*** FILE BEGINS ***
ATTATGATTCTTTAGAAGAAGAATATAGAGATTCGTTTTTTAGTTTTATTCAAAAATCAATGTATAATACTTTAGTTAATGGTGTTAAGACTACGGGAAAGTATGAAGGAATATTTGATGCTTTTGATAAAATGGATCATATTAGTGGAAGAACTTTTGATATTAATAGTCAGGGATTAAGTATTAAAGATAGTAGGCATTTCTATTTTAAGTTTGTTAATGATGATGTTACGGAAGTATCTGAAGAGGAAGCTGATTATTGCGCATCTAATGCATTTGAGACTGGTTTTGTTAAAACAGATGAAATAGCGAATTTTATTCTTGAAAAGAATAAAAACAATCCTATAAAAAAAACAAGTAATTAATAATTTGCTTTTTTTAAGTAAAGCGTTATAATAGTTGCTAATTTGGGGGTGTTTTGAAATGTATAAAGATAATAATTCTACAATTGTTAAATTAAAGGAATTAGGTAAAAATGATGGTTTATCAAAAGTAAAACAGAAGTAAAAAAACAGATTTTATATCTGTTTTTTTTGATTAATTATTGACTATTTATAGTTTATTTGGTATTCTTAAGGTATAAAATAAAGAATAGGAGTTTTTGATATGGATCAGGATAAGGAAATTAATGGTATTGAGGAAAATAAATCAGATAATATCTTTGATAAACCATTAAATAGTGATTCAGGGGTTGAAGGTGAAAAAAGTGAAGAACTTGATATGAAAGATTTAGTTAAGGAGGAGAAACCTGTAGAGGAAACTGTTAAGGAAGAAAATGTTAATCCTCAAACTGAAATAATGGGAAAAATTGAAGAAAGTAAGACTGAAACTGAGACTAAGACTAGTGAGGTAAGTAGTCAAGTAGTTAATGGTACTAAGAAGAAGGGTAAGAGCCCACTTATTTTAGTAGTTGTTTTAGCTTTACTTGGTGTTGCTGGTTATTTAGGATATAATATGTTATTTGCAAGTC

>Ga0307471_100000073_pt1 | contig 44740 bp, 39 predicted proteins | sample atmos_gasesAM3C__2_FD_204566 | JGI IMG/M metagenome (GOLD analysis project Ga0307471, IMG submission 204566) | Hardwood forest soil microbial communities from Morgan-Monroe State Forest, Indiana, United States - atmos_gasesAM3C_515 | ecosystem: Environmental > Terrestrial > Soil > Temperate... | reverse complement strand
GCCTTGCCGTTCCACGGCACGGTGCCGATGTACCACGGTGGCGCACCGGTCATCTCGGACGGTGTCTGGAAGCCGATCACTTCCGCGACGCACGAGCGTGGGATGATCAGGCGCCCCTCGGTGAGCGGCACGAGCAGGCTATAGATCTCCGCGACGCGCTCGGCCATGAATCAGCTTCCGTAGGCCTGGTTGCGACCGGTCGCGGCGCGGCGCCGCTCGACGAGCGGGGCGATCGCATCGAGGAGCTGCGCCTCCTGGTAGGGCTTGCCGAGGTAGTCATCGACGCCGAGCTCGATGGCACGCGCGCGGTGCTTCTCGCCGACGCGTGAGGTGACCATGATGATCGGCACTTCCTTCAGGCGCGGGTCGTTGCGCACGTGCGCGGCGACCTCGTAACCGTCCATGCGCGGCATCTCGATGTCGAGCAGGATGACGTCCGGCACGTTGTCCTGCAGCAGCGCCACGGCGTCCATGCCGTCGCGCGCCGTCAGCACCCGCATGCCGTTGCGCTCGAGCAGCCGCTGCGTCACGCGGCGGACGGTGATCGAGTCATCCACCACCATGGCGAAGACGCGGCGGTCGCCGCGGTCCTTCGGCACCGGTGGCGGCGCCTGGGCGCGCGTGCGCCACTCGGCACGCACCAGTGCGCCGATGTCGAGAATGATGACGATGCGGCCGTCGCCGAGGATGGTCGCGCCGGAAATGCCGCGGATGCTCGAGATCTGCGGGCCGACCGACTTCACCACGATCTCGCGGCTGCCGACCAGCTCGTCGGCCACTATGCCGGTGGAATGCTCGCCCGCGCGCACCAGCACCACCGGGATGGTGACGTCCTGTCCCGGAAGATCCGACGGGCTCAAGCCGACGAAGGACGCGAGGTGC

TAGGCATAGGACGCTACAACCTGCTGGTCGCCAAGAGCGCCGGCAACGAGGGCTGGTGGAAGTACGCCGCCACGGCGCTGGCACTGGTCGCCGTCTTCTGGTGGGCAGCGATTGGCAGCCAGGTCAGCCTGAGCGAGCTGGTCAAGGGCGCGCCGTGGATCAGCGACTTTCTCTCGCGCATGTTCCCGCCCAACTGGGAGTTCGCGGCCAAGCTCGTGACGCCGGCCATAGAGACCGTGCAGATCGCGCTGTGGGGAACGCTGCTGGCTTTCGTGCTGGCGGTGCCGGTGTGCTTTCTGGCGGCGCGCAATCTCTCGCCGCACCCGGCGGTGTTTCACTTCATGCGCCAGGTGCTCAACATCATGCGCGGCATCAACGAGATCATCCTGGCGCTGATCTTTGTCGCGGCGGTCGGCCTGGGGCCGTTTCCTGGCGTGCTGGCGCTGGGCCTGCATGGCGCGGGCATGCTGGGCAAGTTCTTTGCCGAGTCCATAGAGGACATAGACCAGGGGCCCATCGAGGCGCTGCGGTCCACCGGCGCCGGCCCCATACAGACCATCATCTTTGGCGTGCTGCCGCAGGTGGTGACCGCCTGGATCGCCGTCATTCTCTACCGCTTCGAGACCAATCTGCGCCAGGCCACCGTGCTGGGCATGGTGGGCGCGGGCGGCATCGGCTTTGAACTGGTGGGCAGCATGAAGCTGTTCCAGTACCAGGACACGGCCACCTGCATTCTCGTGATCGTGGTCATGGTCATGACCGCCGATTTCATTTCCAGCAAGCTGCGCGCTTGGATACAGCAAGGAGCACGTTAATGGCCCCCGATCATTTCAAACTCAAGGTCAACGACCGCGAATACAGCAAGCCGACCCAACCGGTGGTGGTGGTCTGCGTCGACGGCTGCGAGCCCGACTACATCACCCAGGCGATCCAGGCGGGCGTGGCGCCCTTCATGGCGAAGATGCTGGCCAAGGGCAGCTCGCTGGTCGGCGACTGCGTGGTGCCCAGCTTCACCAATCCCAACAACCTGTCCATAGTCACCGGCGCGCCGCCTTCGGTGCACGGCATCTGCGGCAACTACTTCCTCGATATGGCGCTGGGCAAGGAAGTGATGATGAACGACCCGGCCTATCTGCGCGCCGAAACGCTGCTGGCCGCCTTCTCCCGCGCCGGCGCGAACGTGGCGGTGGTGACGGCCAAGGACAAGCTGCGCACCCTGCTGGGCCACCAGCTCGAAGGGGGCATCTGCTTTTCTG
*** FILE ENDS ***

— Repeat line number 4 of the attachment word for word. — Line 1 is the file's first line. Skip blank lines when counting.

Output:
TAGGCATAGGACGCTACAACCTGCTGGTCGCCAAGAGCGCCGGCAACGAGGGCTGGTGGAAGTACGCCGCCACGGCGCTGGCACTGGTCGCCGTCTTCTGGTGGGCAGCGATTGGCAGCCAGGTCAGCCTGAGCGAGCTGGTCAAGGGCGCGCCGTGGATCAGCGACTTTCTCTCGCGCATGTTCCCGCCCAACTGGGAGTTCGCGGCCAAGCTCGTGACGCCGGCCATAGAGACCGTGCAGATCGCGCTGTGGGGAACGCTGCTGGCTTTCGTGCTGGCGGTGCCGGTGTGCTTTCTGGCGGCGCGCAATCTCTCGCCGCACCCGGCGGTGTTTCACTTCATGCGCCAGGTGCTCAACATCATGCGCGGCATCAACGAGATCATCCTGGCGCTGATCTTTGTCGCGGCGGTCGGCCTGGGGCCGTTTCCTGGCGTGCTGGCGCTGGGCCTGCATGGCGCGGGCATGCTGGGCAAGTTCTTTGCCGAGTCCATAGAGGACATAGACCAGGGGCCCATCGAGGCGCTGCGGTCCACCGGCGCCGGCCCCATACAGACCATCATCTTTGGCGTGCTGCCGCAGGTGGTGACCGCCTGGATCGCCGTCATTCTCTACCGCTTCGAGACCAATCTGCGCCAGGCCACCGTGCTGGGCATGGTGGGCGCGGGCGGCATCGGCTTTGAACTGGTGGGCAGCATGAAGCTGTTCCAGTACCAGGACACGGCCACCTGCATTCTCGTGATCGTGGTCATGGTCATGACCGCCGATTTCATTTCCAGCAAGCTGCGCGCTTGGATACAGCAAGGAGCACGTTAATGGCCCCCGATCATTTCAAACTCAAGGTCAACGACCGCGAATACAGCAAGCCGACCCAACCGGTGGTGGTGGTCTGCGTCGACGGCTGCGAGCCCGACTACATCACCCAGGCGATCCAGGCGGGCGTGGCGCCCTTCATGGCGAAGATGCTGGCCAAGGGCAGCTCGCTGGTCGGCGACTGCGTGGTGCCCAGCTTCACCAATCCCAACAACCTGTCCATAGTCACCGGCGCGCCGCCTTCGGTGCACGGCATCTGCGGCAACTACTTCCTCGATATGGCGCTGGGCAAGGAAGTGATGATGAACGACCCGGCCTATCTGCGCGCCGAAACGCTGCTGGCCGCCTTCTCCCGCGCCGGCGCGAACGTGGCGGTGGTGACGGCCAAGGACAAGCTGCGCACCCTGCTGGGCCACCAGCTCGAAGGGGGCATCTGCTTTTCTG